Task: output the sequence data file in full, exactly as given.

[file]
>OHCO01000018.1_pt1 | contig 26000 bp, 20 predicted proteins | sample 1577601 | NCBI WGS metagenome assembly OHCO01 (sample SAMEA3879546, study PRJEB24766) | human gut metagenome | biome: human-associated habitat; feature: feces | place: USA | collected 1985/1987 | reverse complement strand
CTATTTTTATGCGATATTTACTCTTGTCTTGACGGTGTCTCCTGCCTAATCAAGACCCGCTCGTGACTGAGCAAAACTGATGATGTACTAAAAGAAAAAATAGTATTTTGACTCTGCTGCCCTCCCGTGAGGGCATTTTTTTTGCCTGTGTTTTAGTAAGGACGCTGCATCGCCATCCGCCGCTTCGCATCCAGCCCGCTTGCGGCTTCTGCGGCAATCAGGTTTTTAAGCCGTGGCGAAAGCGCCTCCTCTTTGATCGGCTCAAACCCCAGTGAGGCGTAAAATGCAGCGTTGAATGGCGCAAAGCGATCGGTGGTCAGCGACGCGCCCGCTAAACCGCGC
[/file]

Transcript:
>OHCO01000018.1_pt1 | contig 26000 bp, 20 predicted proteins | sample 1577601 | NCBI WGS metagenome assembly OHCO01 (sample SAMEA3879546, study PRJEB24766) | human gut metagenome | biome: human-associated habitat; feature: feces | place: USA | collected 1985/1987 | reverse complement strand
CTATTTTTATGCGATATTTACTCTTGTCTTGACGGTGTCTCCTGCCTAATCAAGACCCGCTCGTGACTGAGCAAAACTGATGATGTACTAAAAGAAAAAATAGTATTTTGACTCTGCTGCCCTCCCGTGAGGGCATTTTTTTTGCCTGTGTTTTAGTAAGGACGCTGCATCGCCATCCGCCGCTTCGCATCCAGCCCGCTTGCGGCTTCTGCGGCAATCAGGTTTTTAAGCCGTGGCGAAAGCGCCTCCTCTTTGATCGGCTCAAACCCCAGTGAGGCGTAAAATGCAGCGTTGAATGGCGCAAAGCGATCGGTGGTCAGCGACGCGCCCGCTAAACCGCGC